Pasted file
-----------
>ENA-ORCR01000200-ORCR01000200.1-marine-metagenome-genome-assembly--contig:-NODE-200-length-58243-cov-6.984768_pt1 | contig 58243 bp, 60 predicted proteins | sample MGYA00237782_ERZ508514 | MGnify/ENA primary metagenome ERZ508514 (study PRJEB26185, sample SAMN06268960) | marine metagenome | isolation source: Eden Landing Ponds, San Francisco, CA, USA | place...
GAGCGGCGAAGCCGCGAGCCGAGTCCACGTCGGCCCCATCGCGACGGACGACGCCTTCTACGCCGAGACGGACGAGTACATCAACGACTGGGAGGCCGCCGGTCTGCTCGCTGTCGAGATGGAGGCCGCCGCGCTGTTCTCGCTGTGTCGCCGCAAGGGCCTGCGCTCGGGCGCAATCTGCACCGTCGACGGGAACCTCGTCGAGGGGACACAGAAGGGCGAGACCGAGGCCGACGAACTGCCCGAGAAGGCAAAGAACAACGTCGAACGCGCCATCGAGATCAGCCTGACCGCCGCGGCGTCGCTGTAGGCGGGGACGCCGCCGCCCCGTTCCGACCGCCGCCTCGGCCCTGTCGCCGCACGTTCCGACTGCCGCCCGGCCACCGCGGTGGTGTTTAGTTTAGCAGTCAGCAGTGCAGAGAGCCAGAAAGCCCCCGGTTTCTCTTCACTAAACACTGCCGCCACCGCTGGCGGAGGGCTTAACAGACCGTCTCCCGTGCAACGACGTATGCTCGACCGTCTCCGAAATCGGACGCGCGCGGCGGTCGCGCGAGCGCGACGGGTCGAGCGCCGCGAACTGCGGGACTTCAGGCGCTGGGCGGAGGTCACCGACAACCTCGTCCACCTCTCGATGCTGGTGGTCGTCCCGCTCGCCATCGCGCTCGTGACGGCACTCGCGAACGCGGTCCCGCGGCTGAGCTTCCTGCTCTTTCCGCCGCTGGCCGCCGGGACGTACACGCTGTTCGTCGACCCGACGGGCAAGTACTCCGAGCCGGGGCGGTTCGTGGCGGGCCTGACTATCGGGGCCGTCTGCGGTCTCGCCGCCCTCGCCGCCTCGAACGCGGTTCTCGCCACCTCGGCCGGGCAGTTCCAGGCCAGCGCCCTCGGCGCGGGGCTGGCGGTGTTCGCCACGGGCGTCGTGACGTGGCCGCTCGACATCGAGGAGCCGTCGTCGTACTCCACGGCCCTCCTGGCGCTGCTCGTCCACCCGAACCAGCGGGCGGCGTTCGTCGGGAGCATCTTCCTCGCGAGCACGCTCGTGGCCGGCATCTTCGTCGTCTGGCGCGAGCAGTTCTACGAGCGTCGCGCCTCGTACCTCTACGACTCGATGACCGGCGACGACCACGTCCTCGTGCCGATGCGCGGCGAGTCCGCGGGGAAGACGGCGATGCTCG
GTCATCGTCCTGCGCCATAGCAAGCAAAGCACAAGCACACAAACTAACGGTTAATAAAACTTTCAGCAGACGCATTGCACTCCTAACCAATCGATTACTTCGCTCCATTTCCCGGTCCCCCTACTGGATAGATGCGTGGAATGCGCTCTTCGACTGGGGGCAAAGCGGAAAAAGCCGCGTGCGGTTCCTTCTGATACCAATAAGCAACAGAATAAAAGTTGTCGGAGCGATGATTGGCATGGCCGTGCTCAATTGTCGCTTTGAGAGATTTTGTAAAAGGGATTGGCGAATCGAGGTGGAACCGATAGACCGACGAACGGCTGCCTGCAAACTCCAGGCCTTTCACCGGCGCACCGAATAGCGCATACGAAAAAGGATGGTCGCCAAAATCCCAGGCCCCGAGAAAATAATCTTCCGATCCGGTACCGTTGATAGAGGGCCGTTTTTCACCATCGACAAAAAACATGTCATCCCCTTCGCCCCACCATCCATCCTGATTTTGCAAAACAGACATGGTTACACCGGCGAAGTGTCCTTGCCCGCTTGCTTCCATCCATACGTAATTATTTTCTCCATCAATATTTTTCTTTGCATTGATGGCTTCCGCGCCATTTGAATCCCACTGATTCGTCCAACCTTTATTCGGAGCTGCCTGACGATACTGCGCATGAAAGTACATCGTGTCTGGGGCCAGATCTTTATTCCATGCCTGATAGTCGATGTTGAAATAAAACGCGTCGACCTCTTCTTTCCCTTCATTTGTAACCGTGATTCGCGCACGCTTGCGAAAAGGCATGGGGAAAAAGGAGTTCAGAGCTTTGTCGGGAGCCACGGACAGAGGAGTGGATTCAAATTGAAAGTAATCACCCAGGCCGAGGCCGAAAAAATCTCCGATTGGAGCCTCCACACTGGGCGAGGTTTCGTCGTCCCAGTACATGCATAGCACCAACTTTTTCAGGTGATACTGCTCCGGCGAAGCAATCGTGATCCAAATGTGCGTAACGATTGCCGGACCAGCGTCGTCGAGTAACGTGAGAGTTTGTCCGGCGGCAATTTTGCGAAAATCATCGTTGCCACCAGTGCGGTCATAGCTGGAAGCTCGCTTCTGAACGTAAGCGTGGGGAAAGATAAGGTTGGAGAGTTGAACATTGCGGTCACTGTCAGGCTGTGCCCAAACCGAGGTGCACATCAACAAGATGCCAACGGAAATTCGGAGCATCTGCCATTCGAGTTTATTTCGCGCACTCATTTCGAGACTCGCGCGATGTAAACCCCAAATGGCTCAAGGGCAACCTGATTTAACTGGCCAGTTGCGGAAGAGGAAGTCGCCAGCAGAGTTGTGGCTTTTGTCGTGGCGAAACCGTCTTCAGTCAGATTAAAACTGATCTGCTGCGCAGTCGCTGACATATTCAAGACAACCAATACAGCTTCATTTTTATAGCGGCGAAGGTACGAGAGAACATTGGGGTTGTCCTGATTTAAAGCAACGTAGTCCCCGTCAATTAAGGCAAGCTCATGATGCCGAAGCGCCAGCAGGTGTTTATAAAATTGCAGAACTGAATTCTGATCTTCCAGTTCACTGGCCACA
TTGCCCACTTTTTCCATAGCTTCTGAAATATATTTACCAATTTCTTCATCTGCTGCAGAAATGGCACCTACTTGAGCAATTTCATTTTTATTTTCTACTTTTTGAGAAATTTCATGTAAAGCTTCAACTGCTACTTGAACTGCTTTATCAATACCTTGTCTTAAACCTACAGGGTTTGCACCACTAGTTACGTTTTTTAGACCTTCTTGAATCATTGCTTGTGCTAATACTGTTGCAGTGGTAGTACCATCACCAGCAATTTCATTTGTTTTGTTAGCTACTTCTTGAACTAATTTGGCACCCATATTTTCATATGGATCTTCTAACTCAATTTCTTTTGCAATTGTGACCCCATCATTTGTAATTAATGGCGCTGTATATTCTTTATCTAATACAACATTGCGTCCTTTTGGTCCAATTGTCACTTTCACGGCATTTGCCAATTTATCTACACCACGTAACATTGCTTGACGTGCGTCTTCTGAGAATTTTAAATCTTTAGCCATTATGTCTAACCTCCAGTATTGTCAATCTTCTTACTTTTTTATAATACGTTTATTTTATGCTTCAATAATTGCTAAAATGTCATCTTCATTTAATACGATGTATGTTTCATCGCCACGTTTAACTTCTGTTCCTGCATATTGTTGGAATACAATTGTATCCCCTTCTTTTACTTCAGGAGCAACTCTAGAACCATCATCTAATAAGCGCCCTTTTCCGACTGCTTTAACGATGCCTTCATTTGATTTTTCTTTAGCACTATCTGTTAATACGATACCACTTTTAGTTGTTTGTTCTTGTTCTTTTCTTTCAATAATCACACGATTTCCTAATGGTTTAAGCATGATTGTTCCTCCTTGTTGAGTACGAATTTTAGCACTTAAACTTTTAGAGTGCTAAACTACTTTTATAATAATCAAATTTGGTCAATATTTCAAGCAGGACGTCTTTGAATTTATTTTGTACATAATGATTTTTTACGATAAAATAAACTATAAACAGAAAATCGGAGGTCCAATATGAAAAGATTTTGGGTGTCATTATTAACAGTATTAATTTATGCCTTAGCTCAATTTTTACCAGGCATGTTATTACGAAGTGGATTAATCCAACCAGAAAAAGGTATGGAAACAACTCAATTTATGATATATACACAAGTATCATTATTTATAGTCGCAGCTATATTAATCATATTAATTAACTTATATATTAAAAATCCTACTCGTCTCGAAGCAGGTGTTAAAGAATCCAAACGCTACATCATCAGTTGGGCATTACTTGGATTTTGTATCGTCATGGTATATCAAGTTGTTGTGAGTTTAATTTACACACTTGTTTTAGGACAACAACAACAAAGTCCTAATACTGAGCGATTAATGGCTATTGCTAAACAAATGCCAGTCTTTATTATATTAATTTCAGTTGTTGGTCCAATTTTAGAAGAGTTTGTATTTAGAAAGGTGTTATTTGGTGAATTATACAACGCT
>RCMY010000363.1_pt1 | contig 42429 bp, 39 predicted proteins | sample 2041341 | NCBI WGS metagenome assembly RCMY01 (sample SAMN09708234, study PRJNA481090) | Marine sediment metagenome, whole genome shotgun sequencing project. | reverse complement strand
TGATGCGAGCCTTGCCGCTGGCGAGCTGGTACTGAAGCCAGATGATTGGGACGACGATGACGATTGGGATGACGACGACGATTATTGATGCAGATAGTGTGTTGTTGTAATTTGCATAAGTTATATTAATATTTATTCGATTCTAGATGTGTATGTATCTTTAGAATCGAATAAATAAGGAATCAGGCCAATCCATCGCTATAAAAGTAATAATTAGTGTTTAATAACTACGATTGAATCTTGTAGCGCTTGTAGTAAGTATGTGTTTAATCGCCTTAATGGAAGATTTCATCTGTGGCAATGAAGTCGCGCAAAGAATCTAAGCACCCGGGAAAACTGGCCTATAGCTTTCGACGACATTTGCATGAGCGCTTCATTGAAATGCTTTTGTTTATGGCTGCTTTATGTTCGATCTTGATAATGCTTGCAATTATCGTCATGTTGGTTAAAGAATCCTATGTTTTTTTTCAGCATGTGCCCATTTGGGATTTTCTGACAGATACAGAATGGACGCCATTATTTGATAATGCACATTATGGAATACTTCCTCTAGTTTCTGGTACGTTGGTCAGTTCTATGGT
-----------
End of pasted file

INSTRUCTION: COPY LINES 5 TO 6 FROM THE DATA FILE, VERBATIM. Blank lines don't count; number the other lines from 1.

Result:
>RCMY010000363.1_pt1 | contig 42429 bp, 39 predicted proteins | sample 2041341 | NCBI WGS metagenome assembly RCMY01 (sample SAMN09708234, study PRJNA481090) | Marine sediment metagenome, whole genome shotgun sequencing project. | reverse complement strand
TGATGCGAGCCTTGCCGCTGGCGAGCTGGTACTGAAGCCAGATGATTGGGACGACGATGACGATTGGGATGACGACGACGATTATTGATGCAGATAGTGTGTTGTTGTAATTTGCATAAGTTATATTAATATTTATTCGATTCTAGATGTGTATGTATCTTTAGAATCGAATAAATAAGGAATCAGGCCAATCCATCGCTATAAAAGTAATAATTAGTGTTTAATAACTACGATTGAATCTTGTAGCGCTTGTAGTAAGTATGTGTTTAATCGCCTTAATGGAAGATTTCATCTGTGGCAATGAAGTCGCGCAAAGAATCTAAGCACCCGGGAAAACTGGCCTATAGCTTTCGACGACATTTGCATGAGCGCTTCATTGAAATGCTTTTGTTTATGGCTGCTTTATGTTCGATCTTGATAATGCTTGCAATTATCGTCATGTTGGTTAAAGAATCCTATGTTTTTTTTCAGCATGTGCCCATTTGGGATTTTCTGACAGATACAGAATGGACGCCATTATTTGATAATGCACATTATGGAATACTTCCTCTAGTTTCTGGTACGTTGGTCAGTTCTATGGT